How do you describe Wovenhand? When I downloaded them to my iTunes from my dad’s CD library, I made sure to amend their genre description from “alternative” to “bluegrass goth-rock,” (which got me blank stares whenever I tried to describe them in those terms). I’ve spent most of the past hour or more trying to chase down the precedent for their music. The folk and hymn influences are obvious, but Wovenhand reframes them in an environment we’ve rarely seen them.
At the time, I was only vaguely aware of goth from seeing the name applied to Tim Burton and his fans, but it seemed appropriate for a band that gave me the same gleefully creepy feeling as Burton’s films. Now that I’m more conversant with the genre, “Bela Lugosi’s Dead” especially, it feels right, but incomplete. Frontman David Eugene Edwards, AKA DEE’s stated influences are, if not goth, then close cousins — Joy Division and Nick Cave, especially his early project The Birthday Party.
Allmusic suggests Tom Waits as a similar artist, and on paper, his brand of American Gothic seems to fit. But in practice, they couldn’t be more different. Waits cushions his horrors behind fantasy and camp. With Wovenhand, there’s never any doubt that, as the Louvin Brothers might say, Satan is real. Better to pair them with Cave, an Australian with the same gift for exposing the darkness in traditional American music and folklore. But we’re still not quite there. Heavy metal has always been one of my biggest musical blindspots — could that be the missing piece? Wovenhand’s opened with Tool, so it’s certainly possible.
These all hint at Wovenhand’s vibe, but what about DEE himself? He certainly doesn’t sound like he should be singing over these heavy instrumentals — not because he never rises above his even tone, but because his ecstasies are more like those of a holy roller than a heavy-metal howler. There’s a bit of old-time country there, the “high lonesome sound” of Roscoe Holcomb and the Stanley Brothers. There’s the odd mangling of tone and emphasis Bob Dylan pioneered, and like so many with his religious upbringing, Dylan’s gospel period was DEE’s first brush with the rock universe. he even drops in a reference to “New Morning on the stereo” on Mosaic.
But that’s not it either. Better to compare him to David Byrne, who shares Dylan and DEE’s odd inflection and enigmatic lyrics, but adds a fascination with American fundamentalism, and nervous, bony physicality to the mix. But both Dylan and Byrne used their affected oddness to distance themselves from their material, viewing it from some level of ironic remove, just like Waits and Cave. All these artists are among the strangest to achieve some degree of mainstream success. Wovenhand is stranger still, and here’s why. What they put on as a persona, DEE actually is.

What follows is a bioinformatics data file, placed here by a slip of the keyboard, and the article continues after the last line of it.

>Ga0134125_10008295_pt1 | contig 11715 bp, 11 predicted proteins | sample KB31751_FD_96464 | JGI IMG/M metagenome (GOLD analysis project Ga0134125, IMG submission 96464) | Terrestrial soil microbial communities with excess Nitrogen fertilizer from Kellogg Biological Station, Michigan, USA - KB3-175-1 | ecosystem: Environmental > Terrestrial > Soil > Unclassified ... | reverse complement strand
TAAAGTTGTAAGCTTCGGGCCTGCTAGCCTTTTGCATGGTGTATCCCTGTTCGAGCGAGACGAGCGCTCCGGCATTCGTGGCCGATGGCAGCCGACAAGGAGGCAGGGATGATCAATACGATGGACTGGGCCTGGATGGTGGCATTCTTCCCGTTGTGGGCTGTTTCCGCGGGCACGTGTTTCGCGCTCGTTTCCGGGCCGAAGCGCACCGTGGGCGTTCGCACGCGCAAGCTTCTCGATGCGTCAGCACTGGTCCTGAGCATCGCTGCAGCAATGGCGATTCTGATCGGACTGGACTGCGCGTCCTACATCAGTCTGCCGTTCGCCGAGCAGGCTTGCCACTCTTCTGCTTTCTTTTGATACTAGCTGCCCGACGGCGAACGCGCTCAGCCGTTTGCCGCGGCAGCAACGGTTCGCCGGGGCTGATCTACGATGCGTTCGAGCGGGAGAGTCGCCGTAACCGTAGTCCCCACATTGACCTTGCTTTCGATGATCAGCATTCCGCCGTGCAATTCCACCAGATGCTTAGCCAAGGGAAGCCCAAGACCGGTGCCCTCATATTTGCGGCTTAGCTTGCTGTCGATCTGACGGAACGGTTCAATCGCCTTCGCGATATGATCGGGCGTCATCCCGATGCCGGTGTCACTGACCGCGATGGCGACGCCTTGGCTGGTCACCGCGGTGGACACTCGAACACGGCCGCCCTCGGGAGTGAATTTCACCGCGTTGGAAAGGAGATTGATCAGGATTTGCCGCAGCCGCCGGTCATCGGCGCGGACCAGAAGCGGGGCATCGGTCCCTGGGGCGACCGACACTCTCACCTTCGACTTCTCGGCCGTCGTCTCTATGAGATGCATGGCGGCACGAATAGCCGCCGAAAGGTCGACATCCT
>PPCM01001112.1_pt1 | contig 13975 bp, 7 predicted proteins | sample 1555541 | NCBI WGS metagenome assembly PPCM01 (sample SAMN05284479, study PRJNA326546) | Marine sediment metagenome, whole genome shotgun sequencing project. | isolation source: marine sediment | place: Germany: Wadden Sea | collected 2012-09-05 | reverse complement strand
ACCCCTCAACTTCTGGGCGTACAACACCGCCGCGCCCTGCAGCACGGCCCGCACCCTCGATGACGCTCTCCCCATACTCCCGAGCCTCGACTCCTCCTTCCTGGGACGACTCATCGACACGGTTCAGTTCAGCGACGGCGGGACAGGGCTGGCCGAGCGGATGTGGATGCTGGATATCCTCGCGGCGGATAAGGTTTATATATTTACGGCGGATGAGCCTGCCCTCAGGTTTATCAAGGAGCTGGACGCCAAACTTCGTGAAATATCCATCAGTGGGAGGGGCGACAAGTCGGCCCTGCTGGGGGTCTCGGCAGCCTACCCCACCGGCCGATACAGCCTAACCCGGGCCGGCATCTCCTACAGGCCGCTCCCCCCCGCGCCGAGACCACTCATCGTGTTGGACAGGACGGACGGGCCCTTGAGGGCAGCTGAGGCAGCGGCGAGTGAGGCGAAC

There’s nothing ironic or ethnographical about DEE’s fundamentalism. He was raised by his grandfather, a bonafide fire-and-brimstone preacher after the death of his father, an alcoholic who “did everything the opposite of what his father taught him.” This puts DEE in a strange, possibly unique position, between his father’s and grandfather’s worlds: poised on the razor’s edge between pious restraint and rock debauchery, always leaning one way when you expect him to lean the other.
DEE says his first band, 16 Horsepower, broke up over disagreements about the band’s message. It’s hard not to read into that the uneasiness Wovenhand inspires, that DEE’s fire-and-brimstone fundamentalism might connect him to the political conservatism of that sect that’s made such hash out of the world. But then he turns around and says something like how he became obsessed with The Gun Club because of “the attitude. This anger at this white dominated, colonial attitude that just wants to rule the world and does rule the world. This backlash against that. Any band that was kind of doing that, I was into,” and the uncertainty deepens.
DEE talks a lot about how uneasily he fits in the rock scene. “I’m playing these clubs where people usually go to get away from people like me.” On the other side, there’s the canyon-sized gap between himself and every other practitioner of “Christian rock,” which, of course, rarely seems to quite rock. These artists are by and large the products of consumer Christianity, aiming for the widest, most conservative possible audience, oppressively safe and bland in both their music and their theology, which barely seems Christian at all to anyone with a passing knowledge of the Bible.